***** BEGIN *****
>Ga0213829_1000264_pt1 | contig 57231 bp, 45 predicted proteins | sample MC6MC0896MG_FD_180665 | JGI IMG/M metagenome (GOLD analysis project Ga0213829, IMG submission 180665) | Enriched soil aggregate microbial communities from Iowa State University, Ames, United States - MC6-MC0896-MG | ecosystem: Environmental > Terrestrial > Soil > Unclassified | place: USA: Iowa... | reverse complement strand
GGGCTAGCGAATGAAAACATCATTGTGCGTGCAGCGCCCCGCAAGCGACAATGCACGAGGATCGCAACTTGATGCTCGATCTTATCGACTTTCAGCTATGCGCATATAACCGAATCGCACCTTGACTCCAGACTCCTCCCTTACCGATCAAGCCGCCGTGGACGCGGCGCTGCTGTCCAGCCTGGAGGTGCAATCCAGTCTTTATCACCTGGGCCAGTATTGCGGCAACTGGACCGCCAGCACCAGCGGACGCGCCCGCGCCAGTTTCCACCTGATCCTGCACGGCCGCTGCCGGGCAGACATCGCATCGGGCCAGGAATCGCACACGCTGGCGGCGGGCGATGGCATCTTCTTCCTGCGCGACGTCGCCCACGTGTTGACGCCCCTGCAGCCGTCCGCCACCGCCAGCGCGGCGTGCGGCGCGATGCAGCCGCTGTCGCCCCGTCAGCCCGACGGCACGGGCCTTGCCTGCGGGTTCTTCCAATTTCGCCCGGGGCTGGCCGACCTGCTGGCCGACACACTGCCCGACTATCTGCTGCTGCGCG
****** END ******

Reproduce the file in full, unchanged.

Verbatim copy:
>Ga0213829_1000264_pt1 | contig 57231 bp, 45 predicted proteins | sample MC6MC0896MG_FD_180665 | JGI IMG/M metagenome (GOLD analysis project Ga0213829, IMG submission 180665) | Enriched soil aggregate microbial communities from Iowa State University, Ames, United States - MC6-MC0896-MG | ecosystem: Environmental > Terrestrial > Soil > Unclassified | place: USA: Iowa... | reverse complement strand
GGGCTAGCGAATGAAAACATCATTGTGCGTGCAGCGCCCCGCAAGCGACAATGCACGAGGATCGCAACTTGATGCTCGATCTTATCGACTTTCAGCTATGCGCATATAACCGAATCGCACCTTGACTCCAGACTCCTCCCTTACCGATCAAGCCGCCGTGGACGCGGCGCTGCTGTCCAGCCTGGAGGTGCAATCCAGTCTTTATCACCTGGGCCAGTATTGCGGCAACTGGACCGCCAGCACCAGCGGACGCGCCCGCGCCAGTTTCCACCTGATCCTGCACGGCCGCTGCCGGGCAGACATCGCATCGGGCCAGGAATCGCACACGCTGGCGGCGGGCGATGGCATCTTCTTCCTGCGCGACGTCGCCCACGTGTTGACGCCCCTGCAGCCGTCCGCCACCGCCAGCGCGGCGTGCGGCGCGATGCAGCCGCTGTCGCCCCGTCAGCCCGACGGCACGGGCCTTGCCTGCGGGTTCTTCCAATTTCGCCCGGGGCTGGCCGACCTGCTGGCCGACACACTGCCCGACTATCTGCTGCTGCGCG